Rep. Mitchell and other members of the Legislature of Alabama,
That’s not the type of reply I expect to receive from a state legislator. The lack of response to your racist comments from your fellow members speaks volumes about the state of our legislature as a whole.
I’m not a racist and I find your reply to be especially offensive considering the position you hold.
My parents and grandparents taught me to love God and my fellow man as myself. My father was threatened by members of his church back in 1954 for inviting a black family to attend the church he pastored.
My father-in-law was threatened when he hired a young negro man to work in his shop back in 1968 in a community where several neighbors were members of the Ku Klux Klan. He didn’t allow those threats to keep him from treating people of all races equally.
In 1969, I was a draftee in the US Army and bunked with a young negro man named Earl Shinholster at Fort Benning. Earl later became a prominent leader of the NAACP back home in Georgia after serving with me in the Army. When I received numerous racist threats from negroes who knew I lived near Birmingham, Earl warned me of the knives they carried and cautioned me to be more careful around them. Earl had been watching me and he had come to know and respect me for my Christian values. Earl and I became friends and he helped me get through some tough times there.
Racism is not exclusive to my own people. I learned that before 1955. It is just as ugly now as it was then, regardless of the race of the person who is consumed by it.
I love my country and my state, and I vowed to support and defend our constitutions. I expect you and all of our representative to do the same.
From: Patricia Todd Sent: Monday, February 11, 2013 4:41 PM To: Eddie Maxwell Cc: (all members) Subject: Re: Gun Control and our Constitutions
I am Patricia Todd, a member of the house. I just received this chain of emails and wanted to let you know that I am with you on the gun issue and am saddened by the tone of my colleagues email. All of us have suffered from the racism of the past and I thank you for your civic and thoughtful response.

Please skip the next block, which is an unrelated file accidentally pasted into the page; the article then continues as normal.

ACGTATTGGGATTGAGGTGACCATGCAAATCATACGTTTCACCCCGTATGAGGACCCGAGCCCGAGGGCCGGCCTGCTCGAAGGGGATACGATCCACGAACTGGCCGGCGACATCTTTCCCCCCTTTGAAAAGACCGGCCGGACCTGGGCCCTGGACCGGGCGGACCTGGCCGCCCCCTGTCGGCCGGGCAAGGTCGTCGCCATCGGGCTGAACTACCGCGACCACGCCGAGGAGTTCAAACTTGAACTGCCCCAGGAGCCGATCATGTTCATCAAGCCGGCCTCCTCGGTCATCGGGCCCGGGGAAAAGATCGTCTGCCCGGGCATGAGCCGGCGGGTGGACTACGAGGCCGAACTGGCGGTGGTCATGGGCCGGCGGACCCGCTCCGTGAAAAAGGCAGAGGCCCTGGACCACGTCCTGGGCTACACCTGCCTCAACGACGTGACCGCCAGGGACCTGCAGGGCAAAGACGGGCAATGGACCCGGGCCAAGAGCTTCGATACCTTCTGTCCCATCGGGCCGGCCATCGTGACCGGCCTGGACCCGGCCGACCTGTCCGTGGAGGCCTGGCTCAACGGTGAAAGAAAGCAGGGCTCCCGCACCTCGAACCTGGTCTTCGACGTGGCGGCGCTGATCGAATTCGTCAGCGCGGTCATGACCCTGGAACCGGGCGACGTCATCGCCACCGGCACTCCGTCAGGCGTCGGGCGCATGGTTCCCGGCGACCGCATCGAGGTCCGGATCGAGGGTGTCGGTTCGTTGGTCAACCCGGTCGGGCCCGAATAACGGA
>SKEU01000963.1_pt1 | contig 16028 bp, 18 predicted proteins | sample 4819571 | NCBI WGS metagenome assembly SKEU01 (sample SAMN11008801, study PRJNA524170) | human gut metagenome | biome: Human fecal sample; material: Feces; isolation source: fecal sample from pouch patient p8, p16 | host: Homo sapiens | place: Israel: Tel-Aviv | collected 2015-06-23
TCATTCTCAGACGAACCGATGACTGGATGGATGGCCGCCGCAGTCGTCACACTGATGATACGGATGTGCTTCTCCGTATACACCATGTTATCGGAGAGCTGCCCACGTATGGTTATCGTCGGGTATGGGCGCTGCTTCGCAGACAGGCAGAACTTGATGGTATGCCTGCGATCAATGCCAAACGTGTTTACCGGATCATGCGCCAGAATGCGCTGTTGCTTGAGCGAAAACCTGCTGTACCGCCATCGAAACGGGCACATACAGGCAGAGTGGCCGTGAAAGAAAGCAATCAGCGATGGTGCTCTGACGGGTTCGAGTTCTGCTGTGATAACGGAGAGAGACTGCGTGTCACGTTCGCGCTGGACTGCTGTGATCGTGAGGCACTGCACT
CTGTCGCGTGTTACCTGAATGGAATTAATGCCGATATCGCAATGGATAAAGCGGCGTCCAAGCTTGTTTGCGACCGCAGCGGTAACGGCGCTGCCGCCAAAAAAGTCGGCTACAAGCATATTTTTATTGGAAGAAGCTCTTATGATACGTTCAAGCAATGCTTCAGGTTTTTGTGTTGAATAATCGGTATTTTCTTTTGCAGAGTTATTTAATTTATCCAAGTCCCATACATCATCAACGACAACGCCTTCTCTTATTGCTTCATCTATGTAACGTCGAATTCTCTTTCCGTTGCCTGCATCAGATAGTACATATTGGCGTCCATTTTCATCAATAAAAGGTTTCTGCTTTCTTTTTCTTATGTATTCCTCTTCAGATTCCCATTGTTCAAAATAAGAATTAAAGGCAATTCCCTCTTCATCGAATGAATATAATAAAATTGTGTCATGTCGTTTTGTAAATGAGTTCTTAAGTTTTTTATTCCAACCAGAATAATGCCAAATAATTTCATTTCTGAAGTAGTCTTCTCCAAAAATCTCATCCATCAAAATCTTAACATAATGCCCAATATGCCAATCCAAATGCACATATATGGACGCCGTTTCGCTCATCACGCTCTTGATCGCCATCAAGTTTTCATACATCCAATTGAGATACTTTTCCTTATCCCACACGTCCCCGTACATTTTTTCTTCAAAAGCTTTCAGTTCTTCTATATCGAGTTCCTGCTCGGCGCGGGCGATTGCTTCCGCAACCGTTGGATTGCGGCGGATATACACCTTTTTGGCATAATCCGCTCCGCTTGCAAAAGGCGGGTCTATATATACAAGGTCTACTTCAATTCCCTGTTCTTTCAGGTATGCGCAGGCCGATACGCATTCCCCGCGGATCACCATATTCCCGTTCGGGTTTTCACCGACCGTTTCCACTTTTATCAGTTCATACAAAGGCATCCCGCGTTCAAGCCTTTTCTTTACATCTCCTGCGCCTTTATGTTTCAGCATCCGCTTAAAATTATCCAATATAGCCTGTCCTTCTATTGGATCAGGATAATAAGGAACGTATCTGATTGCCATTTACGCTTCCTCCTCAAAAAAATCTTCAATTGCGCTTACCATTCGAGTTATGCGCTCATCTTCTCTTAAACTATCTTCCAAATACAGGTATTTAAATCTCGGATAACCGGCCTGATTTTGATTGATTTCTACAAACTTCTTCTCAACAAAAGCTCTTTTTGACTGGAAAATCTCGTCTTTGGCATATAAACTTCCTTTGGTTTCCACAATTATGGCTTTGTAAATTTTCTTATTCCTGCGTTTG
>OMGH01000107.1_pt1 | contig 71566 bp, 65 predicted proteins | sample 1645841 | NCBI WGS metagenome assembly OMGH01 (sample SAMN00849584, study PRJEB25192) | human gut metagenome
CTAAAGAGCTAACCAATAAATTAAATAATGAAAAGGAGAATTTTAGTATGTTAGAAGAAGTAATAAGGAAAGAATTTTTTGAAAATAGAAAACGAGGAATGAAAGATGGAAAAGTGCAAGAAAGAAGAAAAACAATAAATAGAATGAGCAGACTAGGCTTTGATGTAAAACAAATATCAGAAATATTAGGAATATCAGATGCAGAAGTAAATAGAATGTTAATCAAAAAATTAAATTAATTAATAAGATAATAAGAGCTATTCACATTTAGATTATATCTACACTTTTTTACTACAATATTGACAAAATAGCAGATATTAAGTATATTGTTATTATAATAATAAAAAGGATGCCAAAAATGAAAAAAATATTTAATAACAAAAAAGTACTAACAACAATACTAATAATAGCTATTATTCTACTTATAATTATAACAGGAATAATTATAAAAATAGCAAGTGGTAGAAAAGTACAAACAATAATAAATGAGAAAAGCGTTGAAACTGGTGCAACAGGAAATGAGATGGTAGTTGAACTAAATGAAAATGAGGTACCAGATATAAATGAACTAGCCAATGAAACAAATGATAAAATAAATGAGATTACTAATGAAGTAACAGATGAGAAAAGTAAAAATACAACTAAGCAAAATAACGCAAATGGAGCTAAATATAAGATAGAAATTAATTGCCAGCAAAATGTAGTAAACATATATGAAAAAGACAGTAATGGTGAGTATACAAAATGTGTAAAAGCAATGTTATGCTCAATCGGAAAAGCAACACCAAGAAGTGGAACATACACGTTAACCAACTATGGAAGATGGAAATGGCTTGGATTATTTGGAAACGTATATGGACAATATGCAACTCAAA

We all have different life experience that shapes our values. I pray that we can all respect, and, celebrate, our differences. That is what make America the greatest country on earth, scars and all.
This member hears you loud and clear.
From: Representative Joseph Mitchell Sent: Wednesday, February 13, 2013 5:09 PM To: Eddie Maxwell cc: (all members) Subject: Re: Gun Control and our Constitutions
Eddie. I grew up in Albany Ga. I was a military brat for most of my youth. Air Jump Master and DI USMC. Because I preference my issues with the values that I learned in ‘the heat of battle’ during the mid-fifties through the ‘70’s and into today might tell you what and who I am. I find no need to define it or explain it to you because you can identify with the threats of reprisals against your folk for helping somebody of African Descent. I know ol’ Ft. Benning and Columbus like the palm of my hand.
Where were you during the Albany Movement? Oh…. You shoulda been there. I am certain that your experiences through how your kin folk ‘helped’ colored folk would have helped us a lot when we were bombed in Albany, Leesburg, Newton and Sylvester.
I apologize for the restless nights your folk endured out of fear of the Klan. At least as they stood on the sidewalk watching my cousins and me get beat up by some of your neighbors they were able to push you out into the street to physically intervene. They did do that didn’t they? Oh …. Well, I rear where you were one of the first to integrate the all-colored school to prove your parents point.
Do you that your fathers ‘black’ friend was unable to get FHA benefits? Knowing about those knives and stuff were of benefit but did you know that colored military typically carried knives to protect themselves from folk who looked like your father? Historically, violence on Black folk was committed by White folk. It’s a fact but is it ‘racist?’ It is ‘racial.’ I had seven uncles and three aunts who served in three different ‘encounters. My father was Regular Army.